Some Spiders Weave Poisonous Webs

EnolaGaia

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Predatory spiders are known for using their venom to disable or kill their captured prey. Newly published research seems to have confirmed a veteran researcher's suspicion that some spiders' webs are also laced with toxins that aid in neutralizing new prey.

Some spiders may spin poisonous webs laced with neurotoxins

Droplets on the silk strands contain proteins that subdue prey, a study suggests

Orb weaver spiders are known for their big, beautiful webs. Now, researchers suggest that these webs do more than just glue a spider’s meal in place — they may also swiftly paralyze their catch.

Biochemical ecologist Mario Palma has long suspected that the webs of orb weavers — common garden spiders that build wheel-shaped webs — contain neurotoxins. “My colleagues told me, ‘You are nuts,’” says Palma, of São Paulo State University’s Institute of Biosciences in Rio Claro, Brazil. No one had found such toxins, and webs’ stickiness seemed more than sufficient for the purpose of ensnaring prey.

The idea first came to him about 25 years ago, when Palma lived near a rice plantation where orb weavers were common. He says he often saw fresh prey, like bees or flies, in the spiders’ webs, and over time, noticed the hapless animals weren’t just glued — they convulsed and stuck out their tongues, as if they’d been poisoned. If he pulled the insects free, they struggled to walk or hold up their bodies, even if the web’s owner hadn’t injected venom.

Palma had worked with neurotoxins for many years, and these odd behaviors immediately struck him as the effects of such toxins. ...

Now, thanks in large part to the work of his Ph.D. student Franciele Esteves, Palma thinks he has found those prey-paralyzing toxins. The pair and their colleagues analyzed the active genes and proteins in the silk glands of banana spiders (Trichonephila clavipes) — a kind of orb weaver — and found proteins resembling known neurotoxins. The neurotoxins may make the webs paralytic traps, the team reports online June 15 in the Journal of Proteome Research. The prey-catching webs of other species probably have similar neurotoxins, Palma says.

FULL STORY:
https://www.sciencenews.org/article/spiders-poisonous-webs-neuro-toxins-genes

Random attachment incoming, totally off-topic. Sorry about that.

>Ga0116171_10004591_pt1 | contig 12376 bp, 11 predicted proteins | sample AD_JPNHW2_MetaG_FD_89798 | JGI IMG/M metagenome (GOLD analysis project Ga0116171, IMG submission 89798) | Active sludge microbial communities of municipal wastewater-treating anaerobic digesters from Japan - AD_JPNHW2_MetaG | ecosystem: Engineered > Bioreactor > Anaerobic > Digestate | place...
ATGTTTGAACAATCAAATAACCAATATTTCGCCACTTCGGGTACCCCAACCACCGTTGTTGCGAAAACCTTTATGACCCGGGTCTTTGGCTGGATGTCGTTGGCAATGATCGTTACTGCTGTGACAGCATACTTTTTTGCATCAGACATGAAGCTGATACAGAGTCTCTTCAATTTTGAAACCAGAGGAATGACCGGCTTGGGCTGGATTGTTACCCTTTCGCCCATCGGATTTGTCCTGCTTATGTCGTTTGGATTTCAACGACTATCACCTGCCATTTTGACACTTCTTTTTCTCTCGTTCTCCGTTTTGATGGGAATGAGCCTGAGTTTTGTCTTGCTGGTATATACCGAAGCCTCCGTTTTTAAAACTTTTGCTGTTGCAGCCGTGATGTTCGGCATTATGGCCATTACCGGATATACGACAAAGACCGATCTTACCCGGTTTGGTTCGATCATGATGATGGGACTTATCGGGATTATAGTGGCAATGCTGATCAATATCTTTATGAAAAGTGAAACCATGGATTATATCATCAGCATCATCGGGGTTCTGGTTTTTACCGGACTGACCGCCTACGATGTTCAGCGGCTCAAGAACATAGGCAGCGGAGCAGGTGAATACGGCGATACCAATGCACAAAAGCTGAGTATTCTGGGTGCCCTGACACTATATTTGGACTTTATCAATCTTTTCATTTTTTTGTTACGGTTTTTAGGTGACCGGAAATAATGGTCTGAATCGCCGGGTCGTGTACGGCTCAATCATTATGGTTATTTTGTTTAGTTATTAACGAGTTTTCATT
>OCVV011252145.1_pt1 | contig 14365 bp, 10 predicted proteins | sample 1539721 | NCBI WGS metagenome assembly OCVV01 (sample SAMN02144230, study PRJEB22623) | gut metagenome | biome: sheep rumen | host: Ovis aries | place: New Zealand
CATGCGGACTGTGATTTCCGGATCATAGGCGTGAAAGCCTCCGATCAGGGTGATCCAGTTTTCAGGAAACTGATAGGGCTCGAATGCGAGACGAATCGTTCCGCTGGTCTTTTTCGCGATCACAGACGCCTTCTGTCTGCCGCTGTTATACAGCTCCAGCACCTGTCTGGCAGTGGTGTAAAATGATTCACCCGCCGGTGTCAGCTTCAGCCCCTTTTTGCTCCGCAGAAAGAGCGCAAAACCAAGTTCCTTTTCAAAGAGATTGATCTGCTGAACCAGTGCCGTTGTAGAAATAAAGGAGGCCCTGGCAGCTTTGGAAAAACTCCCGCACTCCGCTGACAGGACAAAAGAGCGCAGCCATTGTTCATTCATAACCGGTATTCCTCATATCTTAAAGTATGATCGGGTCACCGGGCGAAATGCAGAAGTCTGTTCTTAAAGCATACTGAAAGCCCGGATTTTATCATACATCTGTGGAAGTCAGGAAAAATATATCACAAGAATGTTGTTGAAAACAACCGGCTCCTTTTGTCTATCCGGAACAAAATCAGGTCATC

PUBLISHED RESEARCH PAPER:
https://pubs.acs.org/doi/10.1021/acs.jproteome.0c00086
 

EnolaGaia

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AlchoPwn

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Some spiders may spin poisonous webs laced with neurotoxins
I have a colony of orb weavers in my garden. They keep the mosquitoes and flies down. August is feast time for them and their webs are everywhere atm. I generally roam the yard with a hand in front of my face when I wander the garden as walking into webs is unpleasant, especially at night. Their webs are seemingly thicker and stickier than those of other spiders. I wonder if that's due to the neurotoxin? I have no idea if it is the same species of orb weaver in my yard as is featured in the article. Folklore has it that they are money spiders, so I never kill them.
 

Frideswide

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Are neurotoxins specific? or do they work on anything?
 

Bad Bungle

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Are neurotoxins specific? or do they work on anything?
Astute question. Spider toxins were all the rage in the pharmacology journals 30 years ago (the chemical structures are beautiful). I remember several papers on the action of Orb spider venom on the neuro-muscular junction in lobsters. As lobsters are not considered the usual prey of Orb spiders, the significance of the results (not the pharmacology itself) was questioned by other Researchers.
 

EnolaGaia

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Are neurotoxins specific? or do they work on anything?
Any compound or substance that induces disruption, dysfunction or destruction in a given organism's nervous system and / or neural functions qualifies as a neurotoxin. As a result, a neurotoxin's target-specificity (or target-universality) depends on how narrowly or widely the affected neural components or processes are distributed.

It's not the case that all nervous systems rely upon a single precisely defined set of biochemical elements. By the same token, it's not the case that each species' neural functions are performed in a manner unique to that species. Some things generalize across species, whereas others don't.

It's probably important to note that the published research specifies a combination of fatty acids and proteins in the apparently toxic web coating. The proteins seem to be the neurotoxic element in this combination of ingredients.

These proteins aren't clearly identified in the published reports, and their mode of toxic effect isn't clearly explained. It remains unclear whether the apparent toxicity spans the given spider species' range of prey. It's also unclear whether the proteins are a natural by-product of the spider's silk generation processes.

It seems to me there's much left to learn about this newly demonstrated web silk neurotoxicity.

For example ... As far as I know protein toxins are most typically generated by microbes and plants. Is there a chance the neurotoxic proteins are being generated by parasitic microbes (on / in the spider) rather than the spider itself?
 

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I'm sure my son would just grumble that it's another reason not to trust the little bar stewards...
 
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